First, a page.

Osamu Dazai: 斜陽 (Japan: The Declining Sun, US: The Setting Sun)
This novel, which perfectly mirrored the Japanese mood immediately after the war, even made a contribution to the Japanese language as its Japanese title – shayo – led to the word shayozoku which means something like impoverished aristocracy. Dazai’s story is about the impoverished aristocracy or, specifically, one family of the impoverished aristocracy. It is narrated by Kazuko, divorced daughter of such a family. Her father is dead and her mother – the last lady in Japan – is dying and does indeed die during the course of the book. Her brother, Naoji, is a dope fiend who, at the beginning of the book is still with the army in the South Pacific. He returns during the course of book, to be doted on by his dying mother and to resume his old ways. He loves his sister but she despises him. His finest moment is his death note after his suicide.
However, the two most interesting characters are the novelist Uehara and Kazuko herself. Uehara represents the total nihilism of the post-war era. Despite being, apparently, a good novelist, he gradually turns out increasingly depraved works and lives a comparably depraved lifestyle, abandoning his wife and child for wine, women and song. He is Naoji’s dealer and enabler. He is also the man Kazuko decides should be the father of her child, when she realises that having a child is the only thing that will snap her out of her lethargy. For much of the book is Kazuko’s story, who, for the most part, observes and reacts but rarely initiates. When they have to move (for financial reasons), she goes along with the plan but is not much involved in the decision. She watches and admires her mother, as one might watch and admire a fragile, beautiful work of art. And, even at the end, now a mother, she is merely a victim with the strong implication that she will kill herself. The sun finally sets.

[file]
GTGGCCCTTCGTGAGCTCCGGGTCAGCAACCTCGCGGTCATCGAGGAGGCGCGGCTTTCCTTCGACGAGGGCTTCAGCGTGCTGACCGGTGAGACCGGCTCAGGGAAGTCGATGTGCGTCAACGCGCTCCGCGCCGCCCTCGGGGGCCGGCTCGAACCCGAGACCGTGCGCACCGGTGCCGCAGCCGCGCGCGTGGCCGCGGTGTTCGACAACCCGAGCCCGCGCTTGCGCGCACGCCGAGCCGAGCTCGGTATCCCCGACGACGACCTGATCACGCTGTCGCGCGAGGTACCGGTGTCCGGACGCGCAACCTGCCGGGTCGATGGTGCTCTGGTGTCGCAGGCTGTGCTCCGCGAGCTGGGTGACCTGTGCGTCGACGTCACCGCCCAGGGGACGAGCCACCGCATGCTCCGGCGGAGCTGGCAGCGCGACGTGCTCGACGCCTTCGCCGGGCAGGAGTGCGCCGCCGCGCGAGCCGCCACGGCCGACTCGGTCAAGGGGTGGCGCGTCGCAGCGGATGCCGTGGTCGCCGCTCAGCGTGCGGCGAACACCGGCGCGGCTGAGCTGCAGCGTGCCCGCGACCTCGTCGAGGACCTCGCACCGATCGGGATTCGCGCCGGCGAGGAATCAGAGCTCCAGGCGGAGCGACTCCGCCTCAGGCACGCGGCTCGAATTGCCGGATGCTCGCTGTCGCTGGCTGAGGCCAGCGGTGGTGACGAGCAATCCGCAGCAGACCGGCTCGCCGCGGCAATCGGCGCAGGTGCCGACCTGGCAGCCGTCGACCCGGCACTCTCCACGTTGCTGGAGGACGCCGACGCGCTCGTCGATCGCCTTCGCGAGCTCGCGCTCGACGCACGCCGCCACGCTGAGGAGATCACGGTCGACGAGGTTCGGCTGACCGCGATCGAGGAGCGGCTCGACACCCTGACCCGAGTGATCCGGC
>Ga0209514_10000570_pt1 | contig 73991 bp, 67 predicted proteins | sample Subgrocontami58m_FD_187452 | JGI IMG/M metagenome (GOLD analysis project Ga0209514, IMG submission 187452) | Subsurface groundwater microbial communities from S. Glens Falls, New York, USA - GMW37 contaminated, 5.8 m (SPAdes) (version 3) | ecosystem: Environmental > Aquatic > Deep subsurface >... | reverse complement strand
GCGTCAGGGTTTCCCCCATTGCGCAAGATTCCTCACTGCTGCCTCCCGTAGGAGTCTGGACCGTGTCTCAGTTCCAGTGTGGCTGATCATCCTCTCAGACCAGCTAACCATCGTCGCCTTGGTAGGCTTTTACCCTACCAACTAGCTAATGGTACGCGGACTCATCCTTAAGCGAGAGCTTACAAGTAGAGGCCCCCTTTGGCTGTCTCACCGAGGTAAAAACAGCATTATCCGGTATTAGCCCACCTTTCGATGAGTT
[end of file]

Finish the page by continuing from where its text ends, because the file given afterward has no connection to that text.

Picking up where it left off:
First published by Shinchosha in 1947
First English translation in 1956 by New Directions
Translated by Donald Keene